Psychologists have labelled January 24th the most depressing day of the year. Your holiday cheer has long worn off. Maybe your spoon is scraping the bottom of the ice cream tub…despite your resolution to lose weight. And, your December bills are coming in. You can’t bear to open that credit card statement. If your January looks like this, we want to share some tips on how to avoid a financial hangover. We know what you’re thinking: Christmas is over! You don’t want to think about the holidays until December. But that’s how you got into this mess in the first place.
It’s never too early to get organised for Christmas. If you can afford it, start saving today! And if – like many people – you have big bills to pay in January, start saving in February. Even putting a small sum aside each month can add up. If you save $200 a month, then you’ve got $2,400 in December. Remember, you should keep your Christmas savings separate from other savings, like retirement.
You should also set a Christmas budget for everything. It’s easy to focus on your main Christmas expense – gifts. But what about food and drinks? Decorations? Entertainment? Christmas is still fresh in your mind – why not make a list of all the areas where you spent money? This can be the basis of your 2020 Christmas budget.
When you do start working on that budget, remember to set spending limits. Gift giving is an emotional experience. We give gifts to deepen our relationships and to show our love and commitment. And this often translates into wanting to buy the biggest, most expensive gifts we possibly can. If you decide in advance the maximum that you’re able to spend on each loved one, you’re less likely to splurge on a heat-of-the-moment decision.
The earlier you start planning, the earlier you can start shopping. Take advantage of any sales or deals throughout the year. If you’re shopping online, use tools like Groupon to get discounts on your favourite websites. As a bonus, you’ll be less stressed in December knowing that you’re super organised this year!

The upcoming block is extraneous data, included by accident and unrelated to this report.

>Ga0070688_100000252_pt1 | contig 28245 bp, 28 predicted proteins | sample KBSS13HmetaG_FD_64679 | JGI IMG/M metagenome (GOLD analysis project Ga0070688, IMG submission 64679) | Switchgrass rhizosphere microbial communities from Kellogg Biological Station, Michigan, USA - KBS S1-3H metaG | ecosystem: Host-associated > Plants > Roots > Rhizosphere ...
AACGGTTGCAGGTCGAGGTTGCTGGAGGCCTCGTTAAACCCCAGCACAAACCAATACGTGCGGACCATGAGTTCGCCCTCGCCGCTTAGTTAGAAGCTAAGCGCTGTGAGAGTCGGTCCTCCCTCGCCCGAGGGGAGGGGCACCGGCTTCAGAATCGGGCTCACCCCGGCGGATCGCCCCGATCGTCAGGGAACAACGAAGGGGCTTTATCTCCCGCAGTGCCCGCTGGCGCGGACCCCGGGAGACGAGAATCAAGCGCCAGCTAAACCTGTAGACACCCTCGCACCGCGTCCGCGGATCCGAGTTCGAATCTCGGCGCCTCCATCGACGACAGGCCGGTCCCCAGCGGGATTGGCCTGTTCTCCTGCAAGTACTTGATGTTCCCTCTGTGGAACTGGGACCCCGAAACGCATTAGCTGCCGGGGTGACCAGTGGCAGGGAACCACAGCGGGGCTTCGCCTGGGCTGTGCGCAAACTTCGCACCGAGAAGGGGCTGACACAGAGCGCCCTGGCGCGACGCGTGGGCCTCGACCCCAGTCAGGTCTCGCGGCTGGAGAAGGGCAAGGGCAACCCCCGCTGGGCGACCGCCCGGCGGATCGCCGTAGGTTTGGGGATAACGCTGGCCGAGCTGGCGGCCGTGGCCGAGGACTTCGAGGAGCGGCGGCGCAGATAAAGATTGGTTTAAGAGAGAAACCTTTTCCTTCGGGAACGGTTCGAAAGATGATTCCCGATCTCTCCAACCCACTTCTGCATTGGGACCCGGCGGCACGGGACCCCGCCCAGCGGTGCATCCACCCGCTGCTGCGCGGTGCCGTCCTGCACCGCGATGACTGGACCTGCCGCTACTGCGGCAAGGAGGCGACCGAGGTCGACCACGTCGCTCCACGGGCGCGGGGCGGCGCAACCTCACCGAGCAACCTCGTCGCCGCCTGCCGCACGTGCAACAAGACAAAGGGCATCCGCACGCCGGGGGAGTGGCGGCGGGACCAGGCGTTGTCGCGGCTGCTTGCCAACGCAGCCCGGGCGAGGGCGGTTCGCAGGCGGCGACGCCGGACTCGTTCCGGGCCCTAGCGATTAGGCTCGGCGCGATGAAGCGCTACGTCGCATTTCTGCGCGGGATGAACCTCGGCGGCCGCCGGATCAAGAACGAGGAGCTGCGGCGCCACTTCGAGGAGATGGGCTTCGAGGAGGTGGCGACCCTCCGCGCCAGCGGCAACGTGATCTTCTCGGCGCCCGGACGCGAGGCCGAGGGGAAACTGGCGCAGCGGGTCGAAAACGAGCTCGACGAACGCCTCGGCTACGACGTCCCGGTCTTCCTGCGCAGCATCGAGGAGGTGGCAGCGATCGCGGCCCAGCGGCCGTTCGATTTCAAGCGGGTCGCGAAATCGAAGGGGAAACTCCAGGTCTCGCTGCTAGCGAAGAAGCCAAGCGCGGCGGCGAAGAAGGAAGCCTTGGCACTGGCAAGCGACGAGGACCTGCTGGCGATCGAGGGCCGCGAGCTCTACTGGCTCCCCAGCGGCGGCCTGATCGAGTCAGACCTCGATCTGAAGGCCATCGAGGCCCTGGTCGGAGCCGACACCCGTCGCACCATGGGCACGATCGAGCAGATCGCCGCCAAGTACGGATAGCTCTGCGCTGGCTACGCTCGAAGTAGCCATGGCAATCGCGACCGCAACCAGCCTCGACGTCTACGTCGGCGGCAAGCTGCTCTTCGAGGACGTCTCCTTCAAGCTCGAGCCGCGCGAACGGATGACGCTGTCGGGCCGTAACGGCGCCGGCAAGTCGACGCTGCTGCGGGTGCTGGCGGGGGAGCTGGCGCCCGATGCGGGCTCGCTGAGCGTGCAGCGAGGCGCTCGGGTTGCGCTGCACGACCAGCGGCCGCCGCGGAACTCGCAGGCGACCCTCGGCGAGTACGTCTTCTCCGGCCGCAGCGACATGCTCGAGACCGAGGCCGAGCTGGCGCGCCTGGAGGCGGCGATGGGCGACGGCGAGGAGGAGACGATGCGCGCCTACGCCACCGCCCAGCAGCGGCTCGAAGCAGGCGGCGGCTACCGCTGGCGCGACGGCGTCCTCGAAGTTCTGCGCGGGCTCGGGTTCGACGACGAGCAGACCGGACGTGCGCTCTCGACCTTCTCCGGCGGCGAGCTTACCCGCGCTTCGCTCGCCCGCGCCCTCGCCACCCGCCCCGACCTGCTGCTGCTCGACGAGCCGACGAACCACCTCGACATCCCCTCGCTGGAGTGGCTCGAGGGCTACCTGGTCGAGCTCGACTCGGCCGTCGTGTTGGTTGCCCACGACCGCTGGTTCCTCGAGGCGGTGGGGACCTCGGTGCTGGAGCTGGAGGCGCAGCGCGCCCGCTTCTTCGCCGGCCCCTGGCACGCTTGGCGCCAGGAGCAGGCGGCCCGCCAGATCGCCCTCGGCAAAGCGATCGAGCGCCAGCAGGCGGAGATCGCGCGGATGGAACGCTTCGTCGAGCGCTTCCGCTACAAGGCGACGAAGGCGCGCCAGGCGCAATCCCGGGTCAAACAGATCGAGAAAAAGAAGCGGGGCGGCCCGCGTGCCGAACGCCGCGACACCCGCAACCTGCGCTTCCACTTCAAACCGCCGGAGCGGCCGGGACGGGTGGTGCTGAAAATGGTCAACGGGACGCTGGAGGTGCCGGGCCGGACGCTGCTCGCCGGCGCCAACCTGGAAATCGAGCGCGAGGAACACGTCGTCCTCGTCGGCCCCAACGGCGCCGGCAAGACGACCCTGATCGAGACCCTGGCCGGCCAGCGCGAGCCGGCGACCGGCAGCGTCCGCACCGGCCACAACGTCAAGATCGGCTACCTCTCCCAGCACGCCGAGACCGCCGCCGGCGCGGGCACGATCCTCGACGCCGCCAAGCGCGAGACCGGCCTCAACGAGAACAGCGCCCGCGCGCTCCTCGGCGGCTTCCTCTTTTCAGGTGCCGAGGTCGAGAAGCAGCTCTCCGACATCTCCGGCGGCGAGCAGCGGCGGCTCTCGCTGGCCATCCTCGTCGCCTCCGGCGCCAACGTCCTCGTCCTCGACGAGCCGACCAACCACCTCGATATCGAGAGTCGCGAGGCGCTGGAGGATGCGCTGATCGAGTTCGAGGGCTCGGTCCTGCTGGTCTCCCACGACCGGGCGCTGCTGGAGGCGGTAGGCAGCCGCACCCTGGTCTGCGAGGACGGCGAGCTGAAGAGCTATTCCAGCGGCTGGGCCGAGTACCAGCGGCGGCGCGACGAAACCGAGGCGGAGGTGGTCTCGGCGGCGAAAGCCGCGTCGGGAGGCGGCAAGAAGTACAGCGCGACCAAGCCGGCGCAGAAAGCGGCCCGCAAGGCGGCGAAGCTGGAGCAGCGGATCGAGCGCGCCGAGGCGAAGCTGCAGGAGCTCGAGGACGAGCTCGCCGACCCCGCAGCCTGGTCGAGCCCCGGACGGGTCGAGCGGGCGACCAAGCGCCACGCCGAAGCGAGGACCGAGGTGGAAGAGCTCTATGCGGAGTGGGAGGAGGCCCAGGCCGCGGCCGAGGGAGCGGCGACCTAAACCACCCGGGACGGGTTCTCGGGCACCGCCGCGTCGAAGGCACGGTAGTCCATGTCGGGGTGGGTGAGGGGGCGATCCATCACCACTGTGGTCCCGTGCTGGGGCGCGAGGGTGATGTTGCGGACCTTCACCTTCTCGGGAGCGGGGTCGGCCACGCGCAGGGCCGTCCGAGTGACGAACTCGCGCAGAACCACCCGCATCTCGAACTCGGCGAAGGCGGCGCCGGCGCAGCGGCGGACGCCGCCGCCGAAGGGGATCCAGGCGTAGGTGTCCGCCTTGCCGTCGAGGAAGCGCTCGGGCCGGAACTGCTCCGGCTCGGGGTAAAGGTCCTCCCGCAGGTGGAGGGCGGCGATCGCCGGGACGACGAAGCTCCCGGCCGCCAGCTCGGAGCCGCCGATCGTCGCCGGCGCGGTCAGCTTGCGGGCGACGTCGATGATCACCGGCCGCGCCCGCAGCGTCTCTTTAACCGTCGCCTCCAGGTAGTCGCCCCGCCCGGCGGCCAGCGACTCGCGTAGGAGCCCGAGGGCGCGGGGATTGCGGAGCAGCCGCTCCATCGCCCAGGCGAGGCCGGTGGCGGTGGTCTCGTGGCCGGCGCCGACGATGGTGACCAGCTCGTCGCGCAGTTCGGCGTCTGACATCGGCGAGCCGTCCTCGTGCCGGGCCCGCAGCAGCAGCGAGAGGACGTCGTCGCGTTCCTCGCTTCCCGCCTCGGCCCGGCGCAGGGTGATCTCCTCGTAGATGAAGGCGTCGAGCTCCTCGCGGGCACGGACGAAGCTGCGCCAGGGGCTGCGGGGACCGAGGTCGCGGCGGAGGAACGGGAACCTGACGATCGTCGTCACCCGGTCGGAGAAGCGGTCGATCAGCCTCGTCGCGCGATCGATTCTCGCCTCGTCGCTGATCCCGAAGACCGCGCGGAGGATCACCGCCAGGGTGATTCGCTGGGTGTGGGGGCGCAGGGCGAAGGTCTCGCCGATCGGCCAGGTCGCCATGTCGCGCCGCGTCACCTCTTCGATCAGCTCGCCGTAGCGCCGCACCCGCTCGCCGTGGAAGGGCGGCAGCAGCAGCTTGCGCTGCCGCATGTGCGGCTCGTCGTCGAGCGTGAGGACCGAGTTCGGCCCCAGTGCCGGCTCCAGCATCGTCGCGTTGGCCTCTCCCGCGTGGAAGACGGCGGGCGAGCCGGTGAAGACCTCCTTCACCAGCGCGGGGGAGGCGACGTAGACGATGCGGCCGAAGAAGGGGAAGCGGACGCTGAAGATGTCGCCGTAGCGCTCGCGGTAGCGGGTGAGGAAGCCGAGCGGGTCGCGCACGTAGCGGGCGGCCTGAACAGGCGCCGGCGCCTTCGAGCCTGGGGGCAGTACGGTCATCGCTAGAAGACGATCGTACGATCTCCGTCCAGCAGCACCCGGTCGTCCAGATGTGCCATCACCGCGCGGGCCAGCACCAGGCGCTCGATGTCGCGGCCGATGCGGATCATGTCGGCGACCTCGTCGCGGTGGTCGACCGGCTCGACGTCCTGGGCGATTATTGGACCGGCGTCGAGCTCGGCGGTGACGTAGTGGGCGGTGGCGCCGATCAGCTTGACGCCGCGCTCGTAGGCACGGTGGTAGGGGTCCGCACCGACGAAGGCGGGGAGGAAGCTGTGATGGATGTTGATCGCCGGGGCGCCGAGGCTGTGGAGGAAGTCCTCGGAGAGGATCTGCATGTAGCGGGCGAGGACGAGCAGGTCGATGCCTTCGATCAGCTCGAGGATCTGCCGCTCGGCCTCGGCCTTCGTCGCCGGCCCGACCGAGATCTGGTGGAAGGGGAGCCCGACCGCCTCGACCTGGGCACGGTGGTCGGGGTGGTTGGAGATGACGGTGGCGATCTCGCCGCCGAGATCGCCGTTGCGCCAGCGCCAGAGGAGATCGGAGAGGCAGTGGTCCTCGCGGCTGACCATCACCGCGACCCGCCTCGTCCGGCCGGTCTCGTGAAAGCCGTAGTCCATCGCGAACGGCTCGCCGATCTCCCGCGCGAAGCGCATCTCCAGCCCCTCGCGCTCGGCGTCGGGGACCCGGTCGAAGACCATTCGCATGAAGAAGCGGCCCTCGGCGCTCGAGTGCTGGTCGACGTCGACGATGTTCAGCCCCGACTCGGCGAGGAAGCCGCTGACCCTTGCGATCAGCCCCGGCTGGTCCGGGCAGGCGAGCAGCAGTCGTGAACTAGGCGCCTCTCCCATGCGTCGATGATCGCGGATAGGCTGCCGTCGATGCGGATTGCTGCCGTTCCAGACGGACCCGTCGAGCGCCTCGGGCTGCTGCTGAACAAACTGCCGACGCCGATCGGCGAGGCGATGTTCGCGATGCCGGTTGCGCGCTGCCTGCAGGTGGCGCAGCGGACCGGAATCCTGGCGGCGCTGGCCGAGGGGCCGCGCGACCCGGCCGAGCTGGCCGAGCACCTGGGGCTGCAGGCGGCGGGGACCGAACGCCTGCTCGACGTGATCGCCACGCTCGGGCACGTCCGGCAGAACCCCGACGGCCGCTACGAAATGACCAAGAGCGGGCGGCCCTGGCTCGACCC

We all know that the best-laid plans can go awry. Maybe you tried all of these things, but the year turns out to be harder than you expected. Unforeseen expenses crop up and you have to use your holiday savings to pay them. (We’re knocking on wood over here.) But if that happens anyway, have conversations to let friends and family know that you won’t be able to spring for extravagant gifts this year. We know this can be harder when Santa can’t afford everything on your kid’s wish list; so why not leave a letter from Santa saying he knows they’ve been a very good boy or girl? The letter can also say why Santa thinks they’ll enjoy the present he got for them more than the one they asked for.
No matter what, do not go into debt over Christmas. It can be easy to swipe that credit card and tell yourself that you’ll find a way to pay in January. Resist. You deserve to start each year on the right financial foot. We hope you’re starting January 2020 in a good place. But if not, don’t despair. Do what you can to make sure next year is different!